two solid dudes

Not Wanted on the Voyage, Timothy Findley, 1984, 208 pages

This week we’re going back in time to some totally true history, aka the Bible. Timothy Findley is best known for his popular novel The Wars, which is not the one that appears on our list, dear reader.

Not Wanted on the Voyage is the story of the great flood and the first time the world ended, filled with an extraordinary cast of remarkable characters. With pathos and pageantry, desperation and hope, magic and mythology, this acclaimed novel weaves its unforgettable spell. 


Roisin: First thing’s first: Kathleen sent me a second hand copy of this and it had an actual historical artifact in it: a coat check ticket from Electric Circus.

This is one that I remember seeing on the list and thinking, didn’t I read that in high school? Then I started reading it and nothing was familiar so I’m guessing I did not!

Anyone who knows me well will tell you that I love fan fiction of the bible (which is totally normal) so I was on board for this one! (Geddit?) However, for me the experienced was mixed. Some of the symbolism was too heavy which should be fine when we’re talking about the source material, but it came across as jarring alongside some of the gentler elements like Mrs Noyes and Emma’s POV sections.

Kathleen: My second-hand copy had loads of notes in it, but most of them were literally just repeating things that Findley had written, verbatim.

So. I fucking hated this book. I’m not sure why Findley decided to write it but the whole thing felt like a massive, unnecessary waste of his time. I was enraged every time I was reading or thinking about it (still am!). NO ONE SHOULD BE RECOMMENDED THIS BOOK.

I didn’t need to read a book about women being put in their place, I didn’t need to read about animals being murdered, I didn’t need to read about a man experimenting on kittens, and I certainly didn’t need to read about a graphic description of a 12 year-old getting fingered, or any of the other sexual assault that happens in this book.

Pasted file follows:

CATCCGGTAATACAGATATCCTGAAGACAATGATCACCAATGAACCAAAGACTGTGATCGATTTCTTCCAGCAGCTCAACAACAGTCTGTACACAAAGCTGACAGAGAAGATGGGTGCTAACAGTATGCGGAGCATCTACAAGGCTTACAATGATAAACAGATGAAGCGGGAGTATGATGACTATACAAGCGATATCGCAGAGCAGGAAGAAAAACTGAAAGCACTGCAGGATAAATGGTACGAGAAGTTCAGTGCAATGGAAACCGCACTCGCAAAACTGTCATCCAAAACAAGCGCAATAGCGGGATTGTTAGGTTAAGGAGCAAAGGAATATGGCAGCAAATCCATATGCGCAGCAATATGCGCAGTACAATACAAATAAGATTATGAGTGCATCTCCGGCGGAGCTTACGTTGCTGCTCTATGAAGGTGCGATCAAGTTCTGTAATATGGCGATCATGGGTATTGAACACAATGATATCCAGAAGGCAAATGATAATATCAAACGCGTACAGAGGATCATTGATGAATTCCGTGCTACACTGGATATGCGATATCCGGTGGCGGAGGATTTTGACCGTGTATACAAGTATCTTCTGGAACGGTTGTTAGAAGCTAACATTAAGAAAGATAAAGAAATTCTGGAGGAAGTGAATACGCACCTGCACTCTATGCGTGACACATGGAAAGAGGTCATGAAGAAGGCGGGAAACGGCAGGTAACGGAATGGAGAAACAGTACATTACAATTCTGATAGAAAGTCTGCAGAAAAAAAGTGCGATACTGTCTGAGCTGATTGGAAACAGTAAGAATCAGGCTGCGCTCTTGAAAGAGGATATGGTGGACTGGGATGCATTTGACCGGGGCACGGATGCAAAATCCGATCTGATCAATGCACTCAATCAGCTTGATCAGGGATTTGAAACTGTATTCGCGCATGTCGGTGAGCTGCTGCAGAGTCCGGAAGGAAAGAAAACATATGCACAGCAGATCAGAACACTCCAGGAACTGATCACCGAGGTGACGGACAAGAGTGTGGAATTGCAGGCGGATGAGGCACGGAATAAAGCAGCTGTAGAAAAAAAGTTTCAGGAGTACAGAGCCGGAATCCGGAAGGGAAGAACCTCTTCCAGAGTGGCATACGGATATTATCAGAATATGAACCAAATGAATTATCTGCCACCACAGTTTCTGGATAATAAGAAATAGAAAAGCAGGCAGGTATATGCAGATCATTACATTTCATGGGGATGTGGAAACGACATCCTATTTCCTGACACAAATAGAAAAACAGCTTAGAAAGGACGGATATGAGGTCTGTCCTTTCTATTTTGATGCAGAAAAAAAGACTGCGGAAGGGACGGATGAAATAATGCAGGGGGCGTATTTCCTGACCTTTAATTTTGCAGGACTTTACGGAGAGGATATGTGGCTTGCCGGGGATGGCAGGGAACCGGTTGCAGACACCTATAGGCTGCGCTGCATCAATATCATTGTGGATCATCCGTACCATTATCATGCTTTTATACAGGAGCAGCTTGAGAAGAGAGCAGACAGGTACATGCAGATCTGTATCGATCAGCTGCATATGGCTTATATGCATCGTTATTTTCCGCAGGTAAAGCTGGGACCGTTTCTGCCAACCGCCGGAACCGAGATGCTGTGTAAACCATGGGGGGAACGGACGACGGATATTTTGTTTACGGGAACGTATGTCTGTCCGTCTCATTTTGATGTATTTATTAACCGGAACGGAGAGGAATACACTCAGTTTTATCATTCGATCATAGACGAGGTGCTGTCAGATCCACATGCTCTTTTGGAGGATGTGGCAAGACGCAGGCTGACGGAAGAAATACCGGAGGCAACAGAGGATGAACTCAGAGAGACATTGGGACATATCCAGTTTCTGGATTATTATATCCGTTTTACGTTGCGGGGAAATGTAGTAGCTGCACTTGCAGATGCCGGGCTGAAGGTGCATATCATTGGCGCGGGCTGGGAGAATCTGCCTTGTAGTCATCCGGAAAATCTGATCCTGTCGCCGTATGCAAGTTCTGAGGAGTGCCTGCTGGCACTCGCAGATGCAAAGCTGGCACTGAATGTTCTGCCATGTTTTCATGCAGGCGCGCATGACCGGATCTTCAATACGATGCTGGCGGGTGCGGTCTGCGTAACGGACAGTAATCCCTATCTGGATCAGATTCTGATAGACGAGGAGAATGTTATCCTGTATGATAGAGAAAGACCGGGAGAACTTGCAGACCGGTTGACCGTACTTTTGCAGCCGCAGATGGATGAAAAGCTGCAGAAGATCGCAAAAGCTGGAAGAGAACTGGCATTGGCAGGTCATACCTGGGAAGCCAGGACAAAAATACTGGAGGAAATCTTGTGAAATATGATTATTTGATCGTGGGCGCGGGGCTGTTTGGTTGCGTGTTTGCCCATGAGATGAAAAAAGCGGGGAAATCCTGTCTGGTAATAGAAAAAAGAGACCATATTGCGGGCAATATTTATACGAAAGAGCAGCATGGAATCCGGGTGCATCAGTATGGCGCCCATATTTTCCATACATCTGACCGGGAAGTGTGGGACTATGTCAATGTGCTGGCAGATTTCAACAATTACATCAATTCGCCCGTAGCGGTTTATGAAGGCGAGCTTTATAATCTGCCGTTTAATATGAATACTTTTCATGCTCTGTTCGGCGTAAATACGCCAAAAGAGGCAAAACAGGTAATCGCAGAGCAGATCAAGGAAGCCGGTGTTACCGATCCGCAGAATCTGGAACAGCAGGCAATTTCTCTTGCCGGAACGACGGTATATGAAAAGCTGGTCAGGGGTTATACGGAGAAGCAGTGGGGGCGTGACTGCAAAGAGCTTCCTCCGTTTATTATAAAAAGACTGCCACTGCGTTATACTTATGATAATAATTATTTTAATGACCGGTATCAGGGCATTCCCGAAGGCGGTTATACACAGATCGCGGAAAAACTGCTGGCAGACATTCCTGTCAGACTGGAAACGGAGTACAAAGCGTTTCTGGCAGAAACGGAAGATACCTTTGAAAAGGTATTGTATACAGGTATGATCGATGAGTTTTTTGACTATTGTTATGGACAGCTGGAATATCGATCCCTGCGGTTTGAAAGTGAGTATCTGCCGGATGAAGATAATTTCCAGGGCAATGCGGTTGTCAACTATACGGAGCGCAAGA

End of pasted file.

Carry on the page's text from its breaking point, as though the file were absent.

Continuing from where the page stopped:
I completely agree with you about the jarring sections, too! There were a couple of moments that were a little bit light-hearted in the novel that were completely out of place for me.

Stupidly, one of the parts that annoyed me the most about this book was when Noah decided to spend hours doing magic tricks right in front of everyone’s face after a dinner party. I somehow got into a conversation with a friend of mine not 3 days ago about how terrible it would be to have sex with a magician because they’re just the worst kind of people and all my opinions were 100% justified SORRY MAGICIANS I DON’T HAVE TIME FOR YOUR NONSENSE.

Roisin: Girl was he a magician? I only remember Noah using “magic” to describe things he wanted to exclude his wife and stupid sons from.

Anyway this is a book about terrible people and the terrible things that happen to them because of their terrible decisions and I really respect that follow through. I didn’t love it and I can’t fully recommend a book with the sexual violence that this one has but I also didn’t hate it as much as you did.

Kathleen: Oh girl I meant like, a shitty party magician. He spent many pages being like, “hey, God, you like this? Gonna pull some nonsense out of my hat, are you into this? Look at this penny? See this penny? Now you can’t!” Not someone who does real magic, because he is too shitty for real magic.

One of the review snippets on the cover of this book said is was humourous, and I really want to know what book they read, because it for sure was not Not Wanted on the Voyage.

Lets all just read Many Waters by Madeleine L’Engle instead, that’s some good bible times!

Also, side note: This is the first time I have given a book a one-star review on Goodreads. Normally, if I hate a book, I still give it 3 stars because the author wrote a lot of words! That was probably hard work! But no way, Timothy Findley, you don’t deserve my pity stars.

VERDICT: Should it be on the 30 before 30?

Roisin: This one is kind of in the middle for me. I respect it’s place in the Can Con Canon (lol) but we’ve read so many better books that it’s a soft no from me.

Kathleen: I respect that you said Can Con Canon, but it’s still a DEFINITE NO.

NEXT WEEK’S BOOK: Anne of Green Gables by L.M. Montgomery

Two Solid Dudes
Two cool dudes wearing backwards caps and reading and reviewing Canadian Lit that we are secretly ashamed we haven't read yet. We're starting with CBC Reads' list of the top 30 Canadian books to read before you turn 30.

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